I was heading to a birthday thing the other Saturday and found myself along Kings Highway, Brooklyn’s Mother Road, a colonial-era route built partially atop a Native American trail that once stretched from the ferry landing at today’s Old Fulton Street, running southeast then southwest to where Fort Hamilton is today. The name “Kings Highway” became appended to other old roads in intervening centuries and today runs from Bensonhurst to Brownsville. I have always found the Mother Road’s secrets inscrutable, and hoary with the lore of the various hordes that have alternately scuttled and raced along its length of several miles.
Besides the classic liquor signs on Kings Highway between East 16th and 17th, I noted the repeated use of the word “Kingsway” along this stretch of the road. The name is appended to Kingsway Post Office, Kingsway Jewish Center, Kingsway Diagnostic Imaging, Kingsway Academy, Kingsway Memorial Chapel and Kingsway Exterminating Company and the old Kingsway Theatre at Kings Highway and Coney Island Avenue, all located in the same general stretch of road.
Perhaps there was once a local real estate development called Kingsway along the highway beween Coney Island and Ocean Avenues, which correspond to East 10th and East 20th, with the north-south Brighton Line, a former railroad and now a subway line, bisecting it.
The terra cotta eagle at East 17th and the Highway hints at a lost grandeur; and does the K on the pediment stand for…Kingsway?
No: the building was the Kings Highway Savings Bank from 1923-1971 after which it became part of Ridgewood Savings Bank after a series of mergers and acquisitions.
An unusual trio on the NE corner of East 17th and the Highway, including the Rosa Building on the left. This part of Brooklyn is in good part composed of Russian immigrants who have spread north from Brighton Beach.
East of the junction of Avenue P and Ocean Avenue, Kings Highway becomes an eight to ten lane behemoth, following the old path of Flatlands Neck Road, a colonial era dirt trail. It was widened through what was then mostly farmland as Brooklyn’s borough fathers built out both Kings Highway and Linden Boulevard, anticipating the rising importance of the automobile. Did the auto make Kings Highway, or did Kings Highway make the auto?
I turned onto Avenue P and at East 22nd, was met by one of Brooklyn’s most fascinating houses: one of its best-preserved Dutch homesteads. It was constructed by 1766 (the oldest inscription found within bears that date) by Abraham and Henry Wyckoff, descendants of Pieter Claesen Wyckoff, who built the much older Wyckoff House on today’s Clarendon Road in East Flatbush in 1652. After the Brits took over New Netherland and surrounding territories in 1664, they had no quarrels with the established Dutch settlers, since Stuyvesant surrendered without much fuss when the British armada showed up in the harbor.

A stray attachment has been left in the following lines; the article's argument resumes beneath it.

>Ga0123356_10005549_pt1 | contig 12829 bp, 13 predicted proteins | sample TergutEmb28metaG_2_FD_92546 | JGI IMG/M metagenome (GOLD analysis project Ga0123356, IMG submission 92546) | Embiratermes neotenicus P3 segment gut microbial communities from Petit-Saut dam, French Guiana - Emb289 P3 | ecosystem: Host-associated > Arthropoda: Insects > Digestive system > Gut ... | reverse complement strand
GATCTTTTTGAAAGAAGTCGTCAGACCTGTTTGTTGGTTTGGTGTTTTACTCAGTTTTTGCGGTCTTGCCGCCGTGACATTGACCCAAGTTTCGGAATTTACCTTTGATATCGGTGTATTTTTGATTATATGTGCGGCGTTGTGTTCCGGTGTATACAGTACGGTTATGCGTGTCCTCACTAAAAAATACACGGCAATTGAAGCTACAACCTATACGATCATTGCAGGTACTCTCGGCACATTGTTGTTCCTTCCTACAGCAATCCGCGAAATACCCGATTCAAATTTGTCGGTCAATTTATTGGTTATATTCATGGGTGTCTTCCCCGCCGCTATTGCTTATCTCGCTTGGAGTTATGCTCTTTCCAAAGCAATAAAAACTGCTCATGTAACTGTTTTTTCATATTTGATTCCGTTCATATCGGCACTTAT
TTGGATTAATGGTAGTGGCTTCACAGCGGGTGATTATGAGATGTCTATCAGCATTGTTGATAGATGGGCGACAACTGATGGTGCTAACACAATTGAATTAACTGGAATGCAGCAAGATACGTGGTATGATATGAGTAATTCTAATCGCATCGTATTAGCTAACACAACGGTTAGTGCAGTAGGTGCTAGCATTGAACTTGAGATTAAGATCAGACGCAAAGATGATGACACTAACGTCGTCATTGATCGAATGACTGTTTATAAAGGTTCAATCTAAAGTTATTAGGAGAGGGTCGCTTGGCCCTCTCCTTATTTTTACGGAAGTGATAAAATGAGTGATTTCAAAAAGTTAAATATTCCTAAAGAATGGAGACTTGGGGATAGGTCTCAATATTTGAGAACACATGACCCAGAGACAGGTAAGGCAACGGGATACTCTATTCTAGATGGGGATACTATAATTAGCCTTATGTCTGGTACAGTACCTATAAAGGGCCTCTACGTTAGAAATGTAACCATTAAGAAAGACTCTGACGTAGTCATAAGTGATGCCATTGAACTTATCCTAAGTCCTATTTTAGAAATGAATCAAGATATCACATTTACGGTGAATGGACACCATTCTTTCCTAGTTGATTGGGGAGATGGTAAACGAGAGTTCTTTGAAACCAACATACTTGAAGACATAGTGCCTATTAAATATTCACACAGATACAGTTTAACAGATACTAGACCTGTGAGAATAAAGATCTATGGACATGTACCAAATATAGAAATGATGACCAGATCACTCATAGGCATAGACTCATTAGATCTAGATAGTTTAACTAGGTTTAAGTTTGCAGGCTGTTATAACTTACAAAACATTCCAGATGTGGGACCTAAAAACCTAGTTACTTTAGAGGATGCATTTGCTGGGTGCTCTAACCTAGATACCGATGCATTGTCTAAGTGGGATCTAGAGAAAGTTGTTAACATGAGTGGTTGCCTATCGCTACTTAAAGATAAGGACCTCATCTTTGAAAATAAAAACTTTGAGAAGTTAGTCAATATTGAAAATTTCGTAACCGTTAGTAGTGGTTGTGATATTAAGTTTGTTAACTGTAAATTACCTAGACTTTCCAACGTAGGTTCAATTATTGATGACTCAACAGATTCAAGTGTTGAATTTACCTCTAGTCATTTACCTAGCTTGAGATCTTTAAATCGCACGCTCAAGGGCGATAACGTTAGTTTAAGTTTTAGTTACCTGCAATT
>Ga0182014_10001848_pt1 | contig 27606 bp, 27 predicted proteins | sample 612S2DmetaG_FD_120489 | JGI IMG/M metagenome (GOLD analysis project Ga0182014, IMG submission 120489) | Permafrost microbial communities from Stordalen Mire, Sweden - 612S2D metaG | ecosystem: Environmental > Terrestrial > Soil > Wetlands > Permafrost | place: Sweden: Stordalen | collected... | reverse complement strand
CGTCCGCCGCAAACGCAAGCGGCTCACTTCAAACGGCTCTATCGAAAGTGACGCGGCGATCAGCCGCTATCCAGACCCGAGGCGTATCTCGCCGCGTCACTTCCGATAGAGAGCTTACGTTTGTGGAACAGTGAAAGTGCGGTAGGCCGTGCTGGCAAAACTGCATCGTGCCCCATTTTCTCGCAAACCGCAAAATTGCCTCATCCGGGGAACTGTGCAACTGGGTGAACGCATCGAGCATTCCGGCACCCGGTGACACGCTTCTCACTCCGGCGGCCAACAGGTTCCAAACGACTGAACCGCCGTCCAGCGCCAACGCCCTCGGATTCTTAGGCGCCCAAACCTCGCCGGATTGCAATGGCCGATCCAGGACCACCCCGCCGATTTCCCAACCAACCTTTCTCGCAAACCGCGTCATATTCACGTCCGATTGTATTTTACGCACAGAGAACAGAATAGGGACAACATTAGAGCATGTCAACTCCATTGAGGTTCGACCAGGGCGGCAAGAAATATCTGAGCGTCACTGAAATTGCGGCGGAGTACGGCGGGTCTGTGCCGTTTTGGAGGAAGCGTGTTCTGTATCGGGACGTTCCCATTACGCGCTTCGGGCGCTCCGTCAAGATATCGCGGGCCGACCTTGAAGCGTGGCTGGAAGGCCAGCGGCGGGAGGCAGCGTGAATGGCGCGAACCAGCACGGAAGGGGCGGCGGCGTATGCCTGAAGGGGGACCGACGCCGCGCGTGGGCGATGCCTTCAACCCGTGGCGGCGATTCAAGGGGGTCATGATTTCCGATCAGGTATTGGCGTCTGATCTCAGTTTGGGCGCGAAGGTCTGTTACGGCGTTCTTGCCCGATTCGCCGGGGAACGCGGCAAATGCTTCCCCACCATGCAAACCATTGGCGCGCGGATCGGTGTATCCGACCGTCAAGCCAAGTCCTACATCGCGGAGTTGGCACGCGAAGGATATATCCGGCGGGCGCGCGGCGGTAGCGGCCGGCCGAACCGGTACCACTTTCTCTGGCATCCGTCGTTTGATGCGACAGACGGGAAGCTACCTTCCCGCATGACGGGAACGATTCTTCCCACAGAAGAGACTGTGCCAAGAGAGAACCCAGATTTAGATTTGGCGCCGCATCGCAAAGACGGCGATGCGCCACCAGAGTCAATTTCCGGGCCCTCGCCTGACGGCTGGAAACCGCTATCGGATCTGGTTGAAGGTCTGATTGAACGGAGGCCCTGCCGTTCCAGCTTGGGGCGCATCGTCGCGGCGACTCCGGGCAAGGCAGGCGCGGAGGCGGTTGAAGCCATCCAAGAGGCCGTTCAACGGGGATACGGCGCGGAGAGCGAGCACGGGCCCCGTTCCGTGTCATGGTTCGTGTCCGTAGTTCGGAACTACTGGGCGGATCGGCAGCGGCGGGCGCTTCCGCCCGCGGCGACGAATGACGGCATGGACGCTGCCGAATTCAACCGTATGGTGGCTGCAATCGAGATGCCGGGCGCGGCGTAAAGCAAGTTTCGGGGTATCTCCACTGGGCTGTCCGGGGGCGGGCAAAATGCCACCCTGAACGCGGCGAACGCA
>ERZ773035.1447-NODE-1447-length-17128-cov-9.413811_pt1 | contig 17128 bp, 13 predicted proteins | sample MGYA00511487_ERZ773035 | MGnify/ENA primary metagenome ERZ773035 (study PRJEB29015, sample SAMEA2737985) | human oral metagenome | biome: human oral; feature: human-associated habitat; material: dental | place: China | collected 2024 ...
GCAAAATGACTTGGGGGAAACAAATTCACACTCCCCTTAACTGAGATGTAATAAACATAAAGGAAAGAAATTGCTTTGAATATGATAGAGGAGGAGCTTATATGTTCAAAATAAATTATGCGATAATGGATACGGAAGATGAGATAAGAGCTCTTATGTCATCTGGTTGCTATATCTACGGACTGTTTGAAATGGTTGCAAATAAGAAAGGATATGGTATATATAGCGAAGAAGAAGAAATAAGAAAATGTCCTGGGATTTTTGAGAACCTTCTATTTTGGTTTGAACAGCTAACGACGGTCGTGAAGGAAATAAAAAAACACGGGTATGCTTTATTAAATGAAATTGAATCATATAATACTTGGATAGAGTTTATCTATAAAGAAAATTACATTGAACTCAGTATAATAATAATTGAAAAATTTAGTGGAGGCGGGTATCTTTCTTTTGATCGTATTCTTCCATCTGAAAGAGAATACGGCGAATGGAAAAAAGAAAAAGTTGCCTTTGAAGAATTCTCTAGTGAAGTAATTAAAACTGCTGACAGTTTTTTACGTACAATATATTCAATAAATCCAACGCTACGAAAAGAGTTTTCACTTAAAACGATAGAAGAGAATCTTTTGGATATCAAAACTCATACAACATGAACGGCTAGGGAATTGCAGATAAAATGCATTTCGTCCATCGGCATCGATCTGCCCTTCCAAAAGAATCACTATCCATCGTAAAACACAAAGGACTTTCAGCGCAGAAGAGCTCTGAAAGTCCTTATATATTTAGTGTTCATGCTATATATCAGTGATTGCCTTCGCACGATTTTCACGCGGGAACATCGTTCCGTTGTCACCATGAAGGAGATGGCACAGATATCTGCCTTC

By the 1770s the peaceable era had been long sunder’d by ungrateful Colonists’ insistence upon their crazy idea of independence, however, and red coated British troops were marching up Brooklyn’s Mother Road, which by 1705 has assumed the meet and proper name of the King’s highway, that King being the Restoration monarch Charles II, for whom Kings County was named, and subsequently its Highway. Hessian officers that had occupied the house cavalierly scratched their initials into two windowpanes that have been preserved. In 1835 the house was sold into the Bennett family, which held it until 1983. It remains today as a private residence — it has never become a museum, as did the Claesen Wyckoff house did after it had nearly succumbed to the ravages of age and disrepair.
The garage, constructed in 1899, served as a barn when the house was surrounded by acres of farmland. In 2010, the New York Times afforded a rare glimpse into the interior — including the two historic panes.
By 2011 the farmland is long gone — the Bennetts once controlled land all the way to Jamaica Bay — and the housing stock is pleasant but mostly mundane. I did see this handsome Tudor near Quentin Road, which is nicely covered by ivy in season.
Finally, just before attaining my friend’s apartment on Knapp Street, I passed these two hoary remnants of the Videocassette Age, which was approximately 1984 to 1996, when DVDs swept them to the dumbwaiters, if there were any dumbwaiters by 1996. Many of them valiantly pressed on into the DVD Age, which ended about five years ago when Netflix began delivering images directly to televisions. (The next innovation is tattooing retinas with receptors that will receive direct video transmissions).
Coyal Video, on Avenue U and Coyle (get it?) was an offshoot of the now defunct chain Royal Video.
I still have my Galaxy Video ID card. I also use a VCR, land line phone and answering machine and keep my pockets well stocked with quarters for when I can find a working public phone.
And here’s a vintage 1976 Bicentennial Hydrant.